What about Fitness? High or low intensity training?
When I first began personal training in the mid 90’s I came across some studies by Izumi Tabata – an exercise scientist in Japan. Dr Tabata and his team compared low intensity exercise (L.I.T.) to high intensity interval training (H.I.I.T.)
In Tabata’s study, one group did a full 60 minutes of moderate-intensity exercise 5 days per week. Group two also trained 5 days a week except that this group performed up to eight 20-second sprints of high-intensity cycling with a 10-second rest (pedaling at a slower rate) in between. This was preceded by a warm up and followed by a warm down.
Total exercise time? Just 4 minutes!
The results were extraordinary. Tabata found that athletes on the high-intensity interval training program increased their fitness levels faster than athletes on a typical endurance training regime – despite the VAST difference in the amount of time each group spent working out. The results are as follows:
Tabata Studies (1996)
LOW 70% VO2max
HIGH 170% VO2max
LOW INTENSITY: 60 minutes
HIGH INTENSITY: 4 mins
Aerobic fitness increase (VO2 max)
LOW INTENSITY: 10%
HIGH INTENSITY: 14%
Anaerobic Capacity INCREASE
LOW INTENSITY: NONE
HIGH INTENSITY: 28%
Participants in the studies who did the 4 minute workouts not only increased their ability to do anaerobic exercise (the type of exercise that features all out efforts like sprints) but also their aerobic capacity. (typically performed at a steady pace with the idea of developing endurance) Whereas group 1 showed no anaerobic fitness increase and a 10% increase in aerobic fitness, group 2 showed a 28% and 14% increase respectively… and all with only 4 minute workouts!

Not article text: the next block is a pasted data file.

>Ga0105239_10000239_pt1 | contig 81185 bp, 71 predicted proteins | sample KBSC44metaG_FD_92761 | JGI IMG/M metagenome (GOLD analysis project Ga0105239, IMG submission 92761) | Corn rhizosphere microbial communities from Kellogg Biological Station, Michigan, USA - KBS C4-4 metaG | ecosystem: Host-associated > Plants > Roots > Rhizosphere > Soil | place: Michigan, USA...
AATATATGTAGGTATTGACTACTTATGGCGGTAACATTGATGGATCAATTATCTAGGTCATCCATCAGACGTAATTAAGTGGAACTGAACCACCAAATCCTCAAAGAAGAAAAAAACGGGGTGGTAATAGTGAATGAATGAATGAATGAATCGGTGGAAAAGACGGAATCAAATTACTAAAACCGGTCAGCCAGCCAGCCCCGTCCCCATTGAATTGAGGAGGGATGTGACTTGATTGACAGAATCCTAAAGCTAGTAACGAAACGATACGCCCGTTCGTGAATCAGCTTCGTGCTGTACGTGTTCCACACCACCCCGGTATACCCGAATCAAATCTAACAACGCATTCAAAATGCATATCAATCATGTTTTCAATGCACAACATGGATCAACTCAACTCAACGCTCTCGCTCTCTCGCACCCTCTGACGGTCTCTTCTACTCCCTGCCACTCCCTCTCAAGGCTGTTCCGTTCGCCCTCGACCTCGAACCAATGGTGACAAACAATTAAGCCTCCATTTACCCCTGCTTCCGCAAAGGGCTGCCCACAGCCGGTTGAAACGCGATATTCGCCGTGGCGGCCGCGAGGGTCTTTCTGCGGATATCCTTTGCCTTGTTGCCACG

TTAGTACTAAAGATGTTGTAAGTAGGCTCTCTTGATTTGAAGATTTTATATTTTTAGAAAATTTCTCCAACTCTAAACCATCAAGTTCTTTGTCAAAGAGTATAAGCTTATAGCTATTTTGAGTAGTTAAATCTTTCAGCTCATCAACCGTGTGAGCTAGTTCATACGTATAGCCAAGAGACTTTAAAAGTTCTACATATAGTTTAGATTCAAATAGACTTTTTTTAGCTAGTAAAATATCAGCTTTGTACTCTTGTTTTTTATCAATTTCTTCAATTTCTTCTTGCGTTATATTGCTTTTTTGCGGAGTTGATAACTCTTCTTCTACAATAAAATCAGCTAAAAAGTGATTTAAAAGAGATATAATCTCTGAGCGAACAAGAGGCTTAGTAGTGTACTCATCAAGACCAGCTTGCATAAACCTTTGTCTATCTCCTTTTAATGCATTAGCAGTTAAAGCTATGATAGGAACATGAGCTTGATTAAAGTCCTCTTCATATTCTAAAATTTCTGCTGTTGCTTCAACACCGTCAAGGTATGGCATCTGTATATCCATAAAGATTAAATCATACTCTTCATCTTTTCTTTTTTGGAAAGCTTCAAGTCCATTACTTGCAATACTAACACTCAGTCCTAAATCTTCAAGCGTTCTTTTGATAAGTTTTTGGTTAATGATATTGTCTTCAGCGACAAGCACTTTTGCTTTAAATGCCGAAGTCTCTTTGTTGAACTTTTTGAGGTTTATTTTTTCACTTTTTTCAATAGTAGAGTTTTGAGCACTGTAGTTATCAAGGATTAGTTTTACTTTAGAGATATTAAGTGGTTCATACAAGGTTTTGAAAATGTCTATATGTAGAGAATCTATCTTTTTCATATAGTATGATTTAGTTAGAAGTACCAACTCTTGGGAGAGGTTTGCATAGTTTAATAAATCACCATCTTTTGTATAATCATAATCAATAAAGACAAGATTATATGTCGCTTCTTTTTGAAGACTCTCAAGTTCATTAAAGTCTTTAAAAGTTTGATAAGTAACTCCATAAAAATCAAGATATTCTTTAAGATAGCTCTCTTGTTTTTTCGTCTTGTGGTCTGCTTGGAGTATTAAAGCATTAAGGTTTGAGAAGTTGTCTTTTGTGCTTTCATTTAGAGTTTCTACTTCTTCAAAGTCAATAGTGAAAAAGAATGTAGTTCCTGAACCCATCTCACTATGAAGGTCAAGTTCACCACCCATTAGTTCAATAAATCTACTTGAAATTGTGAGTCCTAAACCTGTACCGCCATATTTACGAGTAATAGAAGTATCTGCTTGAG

The pnly disadvantage to Tabata’s protocol is that the prescribed intervals are too intense for the majority of fitness enthusiasts. This is why Body Blueprint has developed the Tabata protocol and devised 12 and 20 minute interval workouts.
How Can I Add HIT (Interval Training) to my Workouts?
Choose a cardio machine that allows you to quickly accelerate and decelerate. For example, the elliptical trainer, rowing machine and bicycle are excellent choices.
Next choose 2 speeds that are based on YOUR level of fitness. The first represents 50% of your perceived maximum speed. The second represents 90% of your perceived maximum speed.
Start with a 2 minute warm up at your perceived 50% speed. For minutes 2-4 you would perform intervals of 20 seconds fast (your perceived 90%) and 10 seconds slow (your perceived 50%) When you reach the 4 minute mark you would then take 2 minutes of recovery and return to your original warm up speed of 50%. Depending on your level of fitness this 4 minute cycle can be repeated between 3 and 5 times.
HIT can also be performed as a walk/ jog or jog/ sprint depending on your level of fitness. (It cannot be done on a treadmill as the short intervals do not allow sufficient time to change speeds.)
Is there still a place for traditional low intensity training?
Yes. Especially if you’re starting an exercise program or your sport requires you to do long distance training. However, even with that in mind, I would encourage you to add high intensity interval training to your program as soon as possible – especially if your goal is to increase your fitness, lose body fat efficiently and in the least amount of time possible.
So say goodbye to the “fat burning zone” and welcome to the new era of High Intensity Interval training for MAXIMUM fitness and fat loss!